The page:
Far below South Dakota, a cave holds pure, promising water
Hundreds of feet beneath the Black Hills, a team of scientists and researchers snake through dark, narrow and silent corridors of ancient rock to reach their goal: what is thought to be some of the purest water on Earth.
The crew of National Park Service scientists that's anchored by microbiologist Hazel Barton travels sporadically to the lowest reaches of South Dakota's Wind Cave National Park to study a series of underground lakes, which were discovered in the 1960s and aren't home to any animal life or even easily detectable microscopic organisms.
But Barton, from the University of Akron, has discovered there is bacteria—albeit scant—in the lakes. She's beginning to analyze about six years of data and hopes to decipher how the bacteria survives, answer questions about how it interacted before multicellular organisms came along and perhaps find new sources of antibiotics.
"It has the potential to answer a lot of questions that we have in biology that you can't answer anywhere else because you have levels of complexity," she said.
To gather the necessary samples, caving experience is crucial: It takes more than two hours for even the most adept cavers to reach Calcite Lake, the nearest body of water. "It's certainly not a route for the inexperienced," according to park service scientist Marc Ohms, who often joins Barton and, by his count, has made over 50 trips.
It's a quiet affair. Cavers typically hear only their voices, the scraping of feet and some grunting as they squeeze through crevasses—the narrowest is about 7 inches wide—with equipment that's light enough to carry and durable enough to survive the journey.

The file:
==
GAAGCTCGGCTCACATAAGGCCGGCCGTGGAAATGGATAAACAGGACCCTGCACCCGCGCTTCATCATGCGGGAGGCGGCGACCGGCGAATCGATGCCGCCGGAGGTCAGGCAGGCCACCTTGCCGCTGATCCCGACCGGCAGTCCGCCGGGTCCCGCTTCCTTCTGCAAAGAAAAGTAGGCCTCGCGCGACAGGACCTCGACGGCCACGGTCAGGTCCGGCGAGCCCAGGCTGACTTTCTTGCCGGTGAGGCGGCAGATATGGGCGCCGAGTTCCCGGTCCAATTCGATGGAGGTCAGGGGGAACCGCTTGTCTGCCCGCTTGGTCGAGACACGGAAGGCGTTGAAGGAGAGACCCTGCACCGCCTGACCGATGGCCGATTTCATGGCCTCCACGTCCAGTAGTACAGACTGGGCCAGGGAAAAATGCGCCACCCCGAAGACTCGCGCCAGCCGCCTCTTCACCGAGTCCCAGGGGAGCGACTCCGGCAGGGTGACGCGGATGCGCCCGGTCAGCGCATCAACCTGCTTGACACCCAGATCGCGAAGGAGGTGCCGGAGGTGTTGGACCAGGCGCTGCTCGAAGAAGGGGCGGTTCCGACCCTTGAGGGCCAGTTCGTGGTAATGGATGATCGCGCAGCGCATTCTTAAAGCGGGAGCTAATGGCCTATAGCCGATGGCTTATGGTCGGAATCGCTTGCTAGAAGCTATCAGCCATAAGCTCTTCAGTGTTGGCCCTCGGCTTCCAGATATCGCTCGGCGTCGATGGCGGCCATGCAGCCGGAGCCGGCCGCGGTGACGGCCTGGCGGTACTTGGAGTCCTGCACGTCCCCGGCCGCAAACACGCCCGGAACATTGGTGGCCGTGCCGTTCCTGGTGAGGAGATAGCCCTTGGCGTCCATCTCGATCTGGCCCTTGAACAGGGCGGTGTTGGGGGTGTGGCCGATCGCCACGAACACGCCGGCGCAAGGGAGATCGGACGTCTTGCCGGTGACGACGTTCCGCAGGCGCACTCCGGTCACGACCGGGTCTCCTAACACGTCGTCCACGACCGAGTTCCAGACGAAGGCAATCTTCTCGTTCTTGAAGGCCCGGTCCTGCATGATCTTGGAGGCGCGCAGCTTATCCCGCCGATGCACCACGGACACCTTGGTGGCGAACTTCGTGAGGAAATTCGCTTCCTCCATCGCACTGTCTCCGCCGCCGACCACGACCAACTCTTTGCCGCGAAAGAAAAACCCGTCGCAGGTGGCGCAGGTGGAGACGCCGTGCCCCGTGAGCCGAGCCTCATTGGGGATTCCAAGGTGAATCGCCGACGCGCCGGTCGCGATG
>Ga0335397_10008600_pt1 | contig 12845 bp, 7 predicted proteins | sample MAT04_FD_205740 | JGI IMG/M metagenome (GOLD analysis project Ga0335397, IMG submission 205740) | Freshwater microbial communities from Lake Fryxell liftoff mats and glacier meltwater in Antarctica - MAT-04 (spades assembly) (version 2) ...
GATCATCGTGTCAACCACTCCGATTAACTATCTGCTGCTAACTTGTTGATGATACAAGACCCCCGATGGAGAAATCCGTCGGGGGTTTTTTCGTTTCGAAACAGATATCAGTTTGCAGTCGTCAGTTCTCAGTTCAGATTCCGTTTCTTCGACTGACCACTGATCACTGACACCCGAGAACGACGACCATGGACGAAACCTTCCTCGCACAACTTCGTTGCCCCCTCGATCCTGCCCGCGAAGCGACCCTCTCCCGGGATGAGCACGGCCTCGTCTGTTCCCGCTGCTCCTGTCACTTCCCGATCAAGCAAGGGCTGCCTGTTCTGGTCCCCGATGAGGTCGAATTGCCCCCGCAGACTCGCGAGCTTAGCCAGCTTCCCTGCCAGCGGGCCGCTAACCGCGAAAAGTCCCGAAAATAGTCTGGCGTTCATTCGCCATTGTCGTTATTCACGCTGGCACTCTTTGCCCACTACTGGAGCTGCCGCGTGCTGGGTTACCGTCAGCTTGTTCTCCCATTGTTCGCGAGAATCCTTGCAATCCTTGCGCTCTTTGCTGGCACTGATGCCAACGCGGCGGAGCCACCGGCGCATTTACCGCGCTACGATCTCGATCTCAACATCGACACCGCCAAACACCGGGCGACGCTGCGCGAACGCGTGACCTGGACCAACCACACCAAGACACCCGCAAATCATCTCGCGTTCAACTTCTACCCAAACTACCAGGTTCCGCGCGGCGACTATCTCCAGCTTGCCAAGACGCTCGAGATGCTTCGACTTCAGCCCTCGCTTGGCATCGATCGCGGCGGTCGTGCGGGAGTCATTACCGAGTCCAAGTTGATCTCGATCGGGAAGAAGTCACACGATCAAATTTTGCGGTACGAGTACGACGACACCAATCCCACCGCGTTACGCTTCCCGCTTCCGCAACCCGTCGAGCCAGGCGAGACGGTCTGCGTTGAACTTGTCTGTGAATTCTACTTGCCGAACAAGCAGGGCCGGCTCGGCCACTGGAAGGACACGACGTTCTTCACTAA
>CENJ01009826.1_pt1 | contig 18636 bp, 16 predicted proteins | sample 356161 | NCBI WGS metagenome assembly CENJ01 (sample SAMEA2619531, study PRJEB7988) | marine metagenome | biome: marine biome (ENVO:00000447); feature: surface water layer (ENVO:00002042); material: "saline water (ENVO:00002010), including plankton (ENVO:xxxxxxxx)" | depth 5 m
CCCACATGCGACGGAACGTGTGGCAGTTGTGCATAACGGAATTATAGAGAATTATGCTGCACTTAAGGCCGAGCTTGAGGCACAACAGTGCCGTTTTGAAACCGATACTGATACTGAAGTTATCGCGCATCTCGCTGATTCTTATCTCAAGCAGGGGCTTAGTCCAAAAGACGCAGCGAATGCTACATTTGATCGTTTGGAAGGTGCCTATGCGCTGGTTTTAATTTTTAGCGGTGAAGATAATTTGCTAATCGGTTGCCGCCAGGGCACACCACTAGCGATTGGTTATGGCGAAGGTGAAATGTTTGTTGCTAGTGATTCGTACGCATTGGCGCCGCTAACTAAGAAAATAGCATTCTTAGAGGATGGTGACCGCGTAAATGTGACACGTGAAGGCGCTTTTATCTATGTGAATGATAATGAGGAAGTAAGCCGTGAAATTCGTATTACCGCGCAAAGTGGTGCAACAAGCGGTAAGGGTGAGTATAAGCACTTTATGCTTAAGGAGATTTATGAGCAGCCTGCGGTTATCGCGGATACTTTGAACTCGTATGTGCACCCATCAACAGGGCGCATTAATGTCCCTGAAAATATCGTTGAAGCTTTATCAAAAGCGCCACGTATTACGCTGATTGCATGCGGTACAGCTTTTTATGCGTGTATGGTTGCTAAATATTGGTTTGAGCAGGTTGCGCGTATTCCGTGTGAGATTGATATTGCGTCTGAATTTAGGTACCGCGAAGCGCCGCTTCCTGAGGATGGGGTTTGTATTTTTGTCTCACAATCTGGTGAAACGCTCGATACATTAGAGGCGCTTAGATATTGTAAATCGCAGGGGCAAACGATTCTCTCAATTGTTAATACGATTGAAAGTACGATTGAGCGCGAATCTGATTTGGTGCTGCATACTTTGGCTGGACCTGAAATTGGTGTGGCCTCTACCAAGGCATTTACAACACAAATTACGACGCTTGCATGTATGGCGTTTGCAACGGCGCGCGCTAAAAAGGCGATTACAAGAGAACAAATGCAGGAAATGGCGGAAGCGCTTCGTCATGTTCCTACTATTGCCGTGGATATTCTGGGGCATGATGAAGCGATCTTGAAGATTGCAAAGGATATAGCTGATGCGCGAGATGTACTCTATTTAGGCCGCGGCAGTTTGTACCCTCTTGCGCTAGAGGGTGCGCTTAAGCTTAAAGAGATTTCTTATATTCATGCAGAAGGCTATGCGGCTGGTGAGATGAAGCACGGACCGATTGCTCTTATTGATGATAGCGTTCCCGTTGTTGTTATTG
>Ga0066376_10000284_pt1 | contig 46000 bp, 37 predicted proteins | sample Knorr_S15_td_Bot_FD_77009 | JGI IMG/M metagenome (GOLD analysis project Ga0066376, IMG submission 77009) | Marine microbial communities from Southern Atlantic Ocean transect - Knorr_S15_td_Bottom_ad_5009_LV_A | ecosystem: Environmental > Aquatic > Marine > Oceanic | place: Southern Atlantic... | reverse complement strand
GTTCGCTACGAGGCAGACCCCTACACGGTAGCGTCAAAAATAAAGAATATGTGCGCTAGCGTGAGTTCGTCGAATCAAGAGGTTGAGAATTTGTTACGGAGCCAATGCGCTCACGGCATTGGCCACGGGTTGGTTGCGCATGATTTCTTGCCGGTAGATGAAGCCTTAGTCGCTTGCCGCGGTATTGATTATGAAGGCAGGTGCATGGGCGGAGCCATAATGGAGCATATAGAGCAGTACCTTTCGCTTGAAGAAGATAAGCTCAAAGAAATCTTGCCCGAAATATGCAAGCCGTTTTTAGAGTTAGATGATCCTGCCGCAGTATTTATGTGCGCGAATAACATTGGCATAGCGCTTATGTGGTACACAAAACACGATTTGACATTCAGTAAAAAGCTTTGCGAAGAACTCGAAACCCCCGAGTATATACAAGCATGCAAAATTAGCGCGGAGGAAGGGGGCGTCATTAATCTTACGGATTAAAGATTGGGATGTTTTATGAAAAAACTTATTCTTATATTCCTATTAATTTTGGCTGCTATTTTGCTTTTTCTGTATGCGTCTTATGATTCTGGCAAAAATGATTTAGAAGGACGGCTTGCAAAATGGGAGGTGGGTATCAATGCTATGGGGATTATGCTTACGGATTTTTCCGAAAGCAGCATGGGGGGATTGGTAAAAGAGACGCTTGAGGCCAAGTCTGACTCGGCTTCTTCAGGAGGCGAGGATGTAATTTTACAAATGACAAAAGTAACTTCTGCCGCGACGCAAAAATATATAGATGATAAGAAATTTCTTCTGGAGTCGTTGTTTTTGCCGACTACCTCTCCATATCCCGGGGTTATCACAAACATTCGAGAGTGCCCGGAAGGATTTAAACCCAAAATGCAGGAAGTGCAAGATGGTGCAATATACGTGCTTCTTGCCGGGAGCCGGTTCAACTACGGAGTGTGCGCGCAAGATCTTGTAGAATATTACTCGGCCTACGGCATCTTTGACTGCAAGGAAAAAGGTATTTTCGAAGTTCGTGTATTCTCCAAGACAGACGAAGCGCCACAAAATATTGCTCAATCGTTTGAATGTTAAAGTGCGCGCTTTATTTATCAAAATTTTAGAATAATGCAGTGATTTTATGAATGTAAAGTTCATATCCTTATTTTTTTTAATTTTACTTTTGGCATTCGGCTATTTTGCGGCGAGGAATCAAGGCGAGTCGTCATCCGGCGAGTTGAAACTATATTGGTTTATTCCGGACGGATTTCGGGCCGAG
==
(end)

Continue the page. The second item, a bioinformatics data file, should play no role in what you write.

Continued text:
Barton, a 44-year-old British transplant, began caving here when she was a graduate student in Colorado, making weekend trips and later getting a tattoo of the cave. She has a reputation as an adventurous caver and has been featured in several film and television documentaries.
During her first excursions, Barton brought only a few liters of lake water back to study its properties. But with the help of a filtration system designed by one of her students, the microbiologist now filters hundreds of liters of cave water, which hosts an unusually low concentration of bacteria.
"So there was 2 billion years of history where bacteria were the top predators and you can't see that, you can't visualize those interactions anymore because they don't exist—well, they do and we can get to them in Wind," she said.
Because there are so few living things in the lakes' ecosystem, the organisms have to fight for survival. Thus, the bacteria's predatory characteristics could help scientists find new antibiotics, Barton said. Having exhausted other routes, they're turning to exotic environments like big, deep caves for that very reason.
Barton and her fellow cavers are doing so carefully. Because of its pristine nature, cavers and scientists have to take special precautions to make sure they don't contaminate Wind Cave lakes and surrounding areas: They don't bring crumble-prone foods, they eat over baggies and they urinate in bottles.
Above ground, the National Park Service has been concerned about development on the land. Several times, officials have objected to proposals from groups wanting to draw more water from the Madison Aquifer—of which the lakes are the top—for fear that the lakes could be permanently drained.
"We just don't know what we have down here. We just now discovered in the last five years that we have this resource ... and we don't want to see these natural processes eliminated," said Rod Horrocks, a physical scientist with the park service.
Barton hopes to have her work wrapped up by the end of the year. Already, she's presented some of her findings to the U.S. Department of Energy's Joint Genome Institute, where she said scientists asked her to send samples so that they could determine exactly what organisms are in the lakes.
In the meantime, Wind Cave's lakes could soon become a hotbed for scientific research—if you can squeeze down there.
"As soon as the word gets out," she said, "I imagine people are going to be jumping all over the place to try and do research."
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